Johan Santana fails to make it two innings in return from DL

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Mets left-hander Johan Santana had a 3.24 ERA in 17 starts before the All-Star break, looking like a candidate for Comeback Player of the Year honors.

But his second half has been much less impressive.

Santana was hammered for eight earned runs on eight hits Saturday night against the Braves before being forced from the game with one out in the second inning and has now yielded 24 runs over his past 14 frames. He was recently given three weeks off due to an ankle sprain — this was his first start back — but that period of rest clearly didn’t help anything. In fact, the eight runs in less than two frames represent the worst results of his career.

Santana has a 4.58 ERA and 1.33 WHIP in 112 total innings this season and a 7.98 ERA since throwing 134 pitches in his no-hitter against the Cardinals on the first of June. He’ll get the first-place Nationals next.

Autopsy report reveals morphine, Ambien in Roy Halladay’s system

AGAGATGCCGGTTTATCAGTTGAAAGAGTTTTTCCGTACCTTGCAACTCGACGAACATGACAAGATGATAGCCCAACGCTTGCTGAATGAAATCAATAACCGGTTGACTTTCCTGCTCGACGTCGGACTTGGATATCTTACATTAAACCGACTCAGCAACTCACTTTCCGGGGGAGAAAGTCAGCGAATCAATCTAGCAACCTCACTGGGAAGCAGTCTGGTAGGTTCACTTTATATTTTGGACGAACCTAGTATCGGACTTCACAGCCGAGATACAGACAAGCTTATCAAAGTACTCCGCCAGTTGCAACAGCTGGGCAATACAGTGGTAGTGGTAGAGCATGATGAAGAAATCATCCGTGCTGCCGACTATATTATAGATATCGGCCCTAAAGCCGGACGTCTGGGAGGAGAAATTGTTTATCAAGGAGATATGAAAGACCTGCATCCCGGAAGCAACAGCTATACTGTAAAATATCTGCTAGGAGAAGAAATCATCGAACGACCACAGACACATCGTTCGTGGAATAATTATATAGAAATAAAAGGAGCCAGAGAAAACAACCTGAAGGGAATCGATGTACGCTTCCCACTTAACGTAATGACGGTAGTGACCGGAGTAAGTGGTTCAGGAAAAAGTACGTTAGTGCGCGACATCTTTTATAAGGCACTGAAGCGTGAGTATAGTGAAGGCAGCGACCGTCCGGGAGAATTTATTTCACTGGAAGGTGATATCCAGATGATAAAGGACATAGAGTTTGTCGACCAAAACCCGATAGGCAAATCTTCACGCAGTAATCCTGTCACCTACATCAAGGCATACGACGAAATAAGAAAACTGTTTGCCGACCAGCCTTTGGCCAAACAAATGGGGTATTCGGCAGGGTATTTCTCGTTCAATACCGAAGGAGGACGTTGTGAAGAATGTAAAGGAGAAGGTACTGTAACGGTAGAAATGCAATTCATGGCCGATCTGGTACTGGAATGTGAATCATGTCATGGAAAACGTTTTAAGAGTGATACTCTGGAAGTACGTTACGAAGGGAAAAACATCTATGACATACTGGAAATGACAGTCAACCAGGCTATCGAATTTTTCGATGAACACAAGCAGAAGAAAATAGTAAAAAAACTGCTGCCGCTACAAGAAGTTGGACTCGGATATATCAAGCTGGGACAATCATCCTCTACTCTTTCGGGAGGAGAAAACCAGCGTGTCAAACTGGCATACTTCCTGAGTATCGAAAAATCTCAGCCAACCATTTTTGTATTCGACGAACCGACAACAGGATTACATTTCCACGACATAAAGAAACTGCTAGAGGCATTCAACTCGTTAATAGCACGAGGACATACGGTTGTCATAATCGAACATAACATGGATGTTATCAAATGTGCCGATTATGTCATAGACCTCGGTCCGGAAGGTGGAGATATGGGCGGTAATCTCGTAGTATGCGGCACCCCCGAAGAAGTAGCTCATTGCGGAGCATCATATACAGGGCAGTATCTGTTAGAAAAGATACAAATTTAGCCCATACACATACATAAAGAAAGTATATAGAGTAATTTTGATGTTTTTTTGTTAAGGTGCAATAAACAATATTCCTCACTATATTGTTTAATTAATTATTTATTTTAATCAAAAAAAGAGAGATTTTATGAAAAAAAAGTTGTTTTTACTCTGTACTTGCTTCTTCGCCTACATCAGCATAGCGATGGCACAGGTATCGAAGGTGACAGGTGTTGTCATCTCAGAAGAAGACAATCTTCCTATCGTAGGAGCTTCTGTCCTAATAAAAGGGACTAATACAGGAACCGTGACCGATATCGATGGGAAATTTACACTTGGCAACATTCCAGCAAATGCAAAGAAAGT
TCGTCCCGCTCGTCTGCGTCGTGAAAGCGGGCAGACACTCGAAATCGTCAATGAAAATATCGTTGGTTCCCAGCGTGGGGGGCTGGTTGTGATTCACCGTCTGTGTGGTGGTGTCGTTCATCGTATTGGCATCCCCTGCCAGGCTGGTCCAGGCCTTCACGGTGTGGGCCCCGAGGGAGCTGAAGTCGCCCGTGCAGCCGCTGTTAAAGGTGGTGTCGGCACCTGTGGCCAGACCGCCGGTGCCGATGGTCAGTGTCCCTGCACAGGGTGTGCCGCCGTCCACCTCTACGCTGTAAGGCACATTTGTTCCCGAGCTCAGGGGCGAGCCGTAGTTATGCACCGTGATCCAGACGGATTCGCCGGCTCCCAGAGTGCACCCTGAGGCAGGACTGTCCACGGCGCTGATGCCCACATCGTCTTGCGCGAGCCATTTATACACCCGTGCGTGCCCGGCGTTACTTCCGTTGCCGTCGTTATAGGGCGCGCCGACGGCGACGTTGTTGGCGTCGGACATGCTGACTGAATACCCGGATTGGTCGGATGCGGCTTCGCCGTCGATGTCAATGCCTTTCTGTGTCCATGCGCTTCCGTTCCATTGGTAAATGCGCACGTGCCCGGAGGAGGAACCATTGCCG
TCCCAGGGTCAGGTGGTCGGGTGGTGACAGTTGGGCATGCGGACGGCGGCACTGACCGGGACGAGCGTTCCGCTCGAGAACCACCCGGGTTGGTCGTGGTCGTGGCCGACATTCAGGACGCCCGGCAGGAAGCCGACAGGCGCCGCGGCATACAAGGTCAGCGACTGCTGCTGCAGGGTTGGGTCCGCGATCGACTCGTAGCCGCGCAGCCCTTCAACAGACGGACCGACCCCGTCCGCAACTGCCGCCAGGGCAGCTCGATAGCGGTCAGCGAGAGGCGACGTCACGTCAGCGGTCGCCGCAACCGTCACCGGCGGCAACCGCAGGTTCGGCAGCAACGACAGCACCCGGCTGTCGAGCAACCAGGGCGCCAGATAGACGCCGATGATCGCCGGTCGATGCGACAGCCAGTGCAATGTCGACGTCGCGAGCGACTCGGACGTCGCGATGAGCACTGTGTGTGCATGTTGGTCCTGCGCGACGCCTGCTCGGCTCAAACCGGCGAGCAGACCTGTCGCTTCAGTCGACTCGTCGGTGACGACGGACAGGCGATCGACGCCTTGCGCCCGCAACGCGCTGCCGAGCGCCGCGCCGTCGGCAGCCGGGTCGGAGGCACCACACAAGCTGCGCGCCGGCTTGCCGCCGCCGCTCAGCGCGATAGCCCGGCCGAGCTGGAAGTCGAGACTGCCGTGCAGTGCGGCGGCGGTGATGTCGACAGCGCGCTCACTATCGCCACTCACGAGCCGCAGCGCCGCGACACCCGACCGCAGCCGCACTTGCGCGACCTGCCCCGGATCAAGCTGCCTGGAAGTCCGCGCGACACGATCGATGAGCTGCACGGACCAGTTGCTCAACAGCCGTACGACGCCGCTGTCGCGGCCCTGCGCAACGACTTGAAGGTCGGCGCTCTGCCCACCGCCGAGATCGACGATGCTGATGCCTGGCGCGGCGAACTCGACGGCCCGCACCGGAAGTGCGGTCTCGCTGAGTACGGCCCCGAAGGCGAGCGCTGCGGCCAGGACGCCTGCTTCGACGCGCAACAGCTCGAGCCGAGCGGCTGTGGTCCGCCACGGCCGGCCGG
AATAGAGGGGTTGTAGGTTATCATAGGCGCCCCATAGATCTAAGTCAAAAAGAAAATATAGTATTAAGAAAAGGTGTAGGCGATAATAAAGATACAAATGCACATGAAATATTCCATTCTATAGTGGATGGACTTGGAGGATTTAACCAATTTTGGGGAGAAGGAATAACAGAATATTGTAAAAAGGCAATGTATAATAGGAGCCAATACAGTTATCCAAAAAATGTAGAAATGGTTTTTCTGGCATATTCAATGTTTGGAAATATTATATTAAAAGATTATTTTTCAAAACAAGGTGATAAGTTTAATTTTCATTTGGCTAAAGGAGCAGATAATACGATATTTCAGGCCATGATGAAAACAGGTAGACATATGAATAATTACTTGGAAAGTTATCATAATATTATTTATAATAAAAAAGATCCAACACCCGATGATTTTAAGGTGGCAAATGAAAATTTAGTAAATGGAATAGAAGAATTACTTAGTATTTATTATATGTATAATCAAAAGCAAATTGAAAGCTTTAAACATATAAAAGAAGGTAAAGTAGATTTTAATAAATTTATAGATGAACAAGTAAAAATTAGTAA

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Traces of morphine, amphetamine, Prozac and Ambien were found in Roy Halladay’s system at the time of his death, according to the autopsy findings Zachary T. Sampson of the Tampa Bay Times reported Friday. The former Phillies and Blue Jays ace and two-time Cy Young Award winner was killed in a plane crash off the Gulf of Mexico last November. While the exact cause of the incident has not yet been determined, it was a combination of blunt force trauma and drowning that resulted in the 40-year-old’s death.

Further details from the NY Daily News revealed that Halladay sustained a fractured leg and a “subdural hemorrhage, multiple rib fractures, and lung, liver and spleen injuries” during the crash. As for the drugs present in his system, the autopsy report suggests that the presence of morphine could be linked to heroin use, though there’s no clear evidence that he did so.

The toxicology results also determined that Halladay had a blood-alcohol content level of 0.01. A BAC of 0.08 is the legal limit for operating a car, but current FAA regulations prohibit any alcohol consumption for eight hours before operating aircraft. Halladay was both the pilot and sole passenger aboard the plane when it crashed.

Previous statements from the National Transportation Safety Board indicate that the investigation is still ongoing and could take up to two years to resolve.